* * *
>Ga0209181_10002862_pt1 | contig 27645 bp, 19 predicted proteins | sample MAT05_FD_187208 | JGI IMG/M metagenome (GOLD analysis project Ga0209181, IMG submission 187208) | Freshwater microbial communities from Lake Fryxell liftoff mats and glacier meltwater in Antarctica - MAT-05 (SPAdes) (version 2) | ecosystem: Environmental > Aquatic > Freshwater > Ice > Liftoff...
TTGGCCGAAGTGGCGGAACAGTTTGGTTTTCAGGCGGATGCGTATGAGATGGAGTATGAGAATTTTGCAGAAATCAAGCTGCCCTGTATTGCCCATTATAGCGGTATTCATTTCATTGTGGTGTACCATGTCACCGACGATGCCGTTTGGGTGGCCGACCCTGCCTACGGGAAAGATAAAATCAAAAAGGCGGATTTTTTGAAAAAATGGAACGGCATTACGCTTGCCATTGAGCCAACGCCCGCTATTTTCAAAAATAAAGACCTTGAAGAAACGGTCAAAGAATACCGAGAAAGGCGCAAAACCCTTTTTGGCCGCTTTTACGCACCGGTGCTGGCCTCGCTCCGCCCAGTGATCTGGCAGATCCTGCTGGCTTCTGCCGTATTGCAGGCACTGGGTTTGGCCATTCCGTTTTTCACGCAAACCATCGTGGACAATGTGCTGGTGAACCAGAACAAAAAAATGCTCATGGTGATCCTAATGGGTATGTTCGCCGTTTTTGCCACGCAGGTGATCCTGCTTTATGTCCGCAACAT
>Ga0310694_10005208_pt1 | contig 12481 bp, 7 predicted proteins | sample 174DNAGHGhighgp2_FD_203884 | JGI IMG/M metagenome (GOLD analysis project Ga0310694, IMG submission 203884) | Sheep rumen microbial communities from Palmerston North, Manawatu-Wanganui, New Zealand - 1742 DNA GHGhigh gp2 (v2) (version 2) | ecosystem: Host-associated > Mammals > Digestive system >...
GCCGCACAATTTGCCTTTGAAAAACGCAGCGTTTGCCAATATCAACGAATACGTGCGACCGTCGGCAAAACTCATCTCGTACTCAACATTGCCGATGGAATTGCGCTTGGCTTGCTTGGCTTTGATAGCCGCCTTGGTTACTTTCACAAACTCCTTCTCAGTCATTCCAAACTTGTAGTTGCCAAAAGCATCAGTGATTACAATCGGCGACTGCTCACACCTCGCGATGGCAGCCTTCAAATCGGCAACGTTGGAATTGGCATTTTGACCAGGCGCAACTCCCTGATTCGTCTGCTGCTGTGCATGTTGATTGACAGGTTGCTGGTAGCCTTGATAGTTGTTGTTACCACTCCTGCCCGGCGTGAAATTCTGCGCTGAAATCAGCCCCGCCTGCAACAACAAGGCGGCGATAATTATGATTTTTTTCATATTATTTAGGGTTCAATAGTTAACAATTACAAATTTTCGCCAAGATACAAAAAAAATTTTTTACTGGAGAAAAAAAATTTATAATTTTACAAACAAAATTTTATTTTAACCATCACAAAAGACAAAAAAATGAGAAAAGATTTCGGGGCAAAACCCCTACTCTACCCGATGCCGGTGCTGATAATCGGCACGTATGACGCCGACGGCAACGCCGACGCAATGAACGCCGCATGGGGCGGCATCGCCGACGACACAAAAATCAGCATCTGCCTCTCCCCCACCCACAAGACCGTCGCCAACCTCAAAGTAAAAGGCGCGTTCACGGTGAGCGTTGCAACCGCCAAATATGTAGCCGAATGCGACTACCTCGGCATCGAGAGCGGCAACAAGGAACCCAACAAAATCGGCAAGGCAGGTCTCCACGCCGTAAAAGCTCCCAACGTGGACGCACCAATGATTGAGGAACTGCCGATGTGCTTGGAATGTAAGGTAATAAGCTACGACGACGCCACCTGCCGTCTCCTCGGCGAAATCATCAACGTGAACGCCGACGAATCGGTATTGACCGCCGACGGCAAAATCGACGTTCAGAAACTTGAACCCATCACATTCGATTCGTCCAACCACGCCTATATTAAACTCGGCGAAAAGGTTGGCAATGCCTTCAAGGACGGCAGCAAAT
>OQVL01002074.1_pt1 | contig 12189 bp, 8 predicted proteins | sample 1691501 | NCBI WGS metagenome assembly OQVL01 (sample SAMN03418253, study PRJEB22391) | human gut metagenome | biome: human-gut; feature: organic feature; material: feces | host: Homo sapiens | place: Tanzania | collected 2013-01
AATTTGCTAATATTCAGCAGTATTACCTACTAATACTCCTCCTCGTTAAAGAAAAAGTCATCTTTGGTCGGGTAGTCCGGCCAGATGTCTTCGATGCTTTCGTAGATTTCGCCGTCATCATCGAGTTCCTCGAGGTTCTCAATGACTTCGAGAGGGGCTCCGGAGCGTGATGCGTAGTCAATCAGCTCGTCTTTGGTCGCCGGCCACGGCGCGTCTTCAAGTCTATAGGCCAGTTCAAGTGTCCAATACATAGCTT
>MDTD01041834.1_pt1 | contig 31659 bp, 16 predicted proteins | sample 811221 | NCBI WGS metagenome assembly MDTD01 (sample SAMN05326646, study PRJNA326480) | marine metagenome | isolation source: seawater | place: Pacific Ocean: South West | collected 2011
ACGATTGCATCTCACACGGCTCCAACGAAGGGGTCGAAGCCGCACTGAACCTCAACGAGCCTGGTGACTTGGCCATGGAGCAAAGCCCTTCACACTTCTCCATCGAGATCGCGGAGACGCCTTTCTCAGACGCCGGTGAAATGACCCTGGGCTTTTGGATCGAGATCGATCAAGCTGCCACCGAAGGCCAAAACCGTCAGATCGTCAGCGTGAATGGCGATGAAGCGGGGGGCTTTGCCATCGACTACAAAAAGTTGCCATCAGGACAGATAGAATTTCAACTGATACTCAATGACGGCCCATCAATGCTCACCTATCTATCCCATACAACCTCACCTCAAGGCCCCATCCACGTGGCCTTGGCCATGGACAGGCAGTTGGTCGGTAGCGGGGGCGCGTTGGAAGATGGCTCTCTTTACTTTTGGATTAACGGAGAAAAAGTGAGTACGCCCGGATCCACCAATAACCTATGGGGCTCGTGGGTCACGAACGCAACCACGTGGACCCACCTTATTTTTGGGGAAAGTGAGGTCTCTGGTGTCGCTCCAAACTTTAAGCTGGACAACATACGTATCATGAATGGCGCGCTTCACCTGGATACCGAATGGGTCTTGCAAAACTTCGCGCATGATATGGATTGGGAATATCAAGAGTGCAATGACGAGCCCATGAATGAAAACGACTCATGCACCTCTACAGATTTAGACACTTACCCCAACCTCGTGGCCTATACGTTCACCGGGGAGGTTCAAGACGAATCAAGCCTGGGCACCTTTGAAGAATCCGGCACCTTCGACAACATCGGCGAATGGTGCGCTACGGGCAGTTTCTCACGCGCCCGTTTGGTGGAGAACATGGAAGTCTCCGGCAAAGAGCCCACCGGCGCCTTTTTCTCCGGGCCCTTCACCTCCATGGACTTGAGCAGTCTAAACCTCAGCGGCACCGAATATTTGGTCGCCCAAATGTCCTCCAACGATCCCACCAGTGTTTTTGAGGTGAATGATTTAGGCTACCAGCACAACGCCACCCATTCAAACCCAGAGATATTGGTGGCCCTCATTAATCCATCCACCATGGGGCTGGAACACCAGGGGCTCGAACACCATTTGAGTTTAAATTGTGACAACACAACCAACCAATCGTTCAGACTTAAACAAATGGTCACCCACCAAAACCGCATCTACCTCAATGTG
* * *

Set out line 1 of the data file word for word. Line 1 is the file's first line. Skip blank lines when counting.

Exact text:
>Ga0209181_10002862_pt1 | contig 27645 bp, 19 predicted proteins | sample MAT05_FD_187208 | JGI IMG/M metagenome (GOLD analysis project Ga0209181, IMG submission 187208) | Freshwater microbial communities from Lake Fryxell liftoff mats and glacier meltwater in Antarctica - MAT-05 (SPAdes) (version 2) | ecosystem: Environmental > Aquatic > Freshwater > Ice > Liftoff...